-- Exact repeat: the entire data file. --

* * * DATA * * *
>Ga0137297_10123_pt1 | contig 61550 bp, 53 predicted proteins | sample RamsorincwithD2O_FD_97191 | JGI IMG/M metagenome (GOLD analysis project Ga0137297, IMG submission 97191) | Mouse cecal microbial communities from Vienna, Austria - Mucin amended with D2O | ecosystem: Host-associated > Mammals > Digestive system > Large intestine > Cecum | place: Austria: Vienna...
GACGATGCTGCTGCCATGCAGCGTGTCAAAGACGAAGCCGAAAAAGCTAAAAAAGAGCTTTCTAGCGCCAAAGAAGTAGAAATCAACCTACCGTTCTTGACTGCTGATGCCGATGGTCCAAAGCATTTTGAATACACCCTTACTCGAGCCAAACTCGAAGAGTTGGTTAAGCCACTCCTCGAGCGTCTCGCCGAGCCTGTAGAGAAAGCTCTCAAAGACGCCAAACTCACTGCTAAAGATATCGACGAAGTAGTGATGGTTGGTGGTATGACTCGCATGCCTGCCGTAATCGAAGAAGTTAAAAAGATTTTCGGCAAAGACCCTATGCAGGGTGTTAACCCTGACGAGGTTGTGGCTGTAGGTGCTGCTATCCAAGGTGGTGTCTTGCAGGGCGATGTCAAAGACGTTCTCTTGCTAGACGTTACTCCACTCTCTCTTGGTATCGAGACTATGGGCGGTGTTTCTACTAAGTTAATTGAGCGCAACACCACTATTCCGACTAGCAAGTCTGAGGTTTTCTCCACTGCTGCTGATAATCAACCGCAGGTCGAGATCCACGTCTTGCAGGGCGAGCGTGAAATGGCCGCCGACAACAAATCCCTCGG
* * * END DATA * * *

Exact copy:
>Ga0137297_10123_pt1 | contig 61550 bp, 53 predicted proteins | sample RamsorincwithD2O_FD_97191 | JGI IMG/M metagenome (GOLD analysis project Ga0137297, IMG submission 97191) | Mouse cecal microbial communities from Vienna, Austria - Mucin amended with D2O | ecosystem: Host-associated > Mammals > Digestive system > Large intestine > Cecum | place: Austria: Vienna...
GACGATGCTGCTGCCATGCAGCGTGTCAAAGACGAAGCCGAAAAAGCTAAAAAAGAGCTTTCTAGCGCCAAAGAAGTAGAAATCAACCTACCGTTCTTGACTGCTGATGCCGATGGTCCAAAGCATTTTGAATACACCCTTACTCGAGCCAAACTCGAAGAGTTGGTTAAGCCACTCCTCGAGCGTCTCGCCGAGCCTGTAGAGAAAGCTCTCAAAGACGCCAAACTCACTGCTAAAGATATCGACGAAGTAGTGATGGTTGGTGGTATGACTCGCATGCCTGCCGTAATCGAAGAAGTTAAAAAGATTTTCGGCAAAGACCCTATGCAGGGTGTTAACCCTGACGAGGTTGTGGCTGTAGGTGCTGCTATCCAAGGTGGTGTCTTGCAGGGCGATGTCAAAGACGTTCTCTTGCTAGACGTTACTCCACTCTCTCTTGGTATCGAGACTATGGGCGGTGTTTCTACTAAGTTAATTGAGCGCAACACCACTATTCCGACTAGCAAGTCTGAGGTTTTCTCCACTGCTGCTGATAATCAACCGCAGGTCGAGATCCACGTCTTGCAGGGCGAGCGTGAAATGGCCGCCGACAACAAATCCCTCGG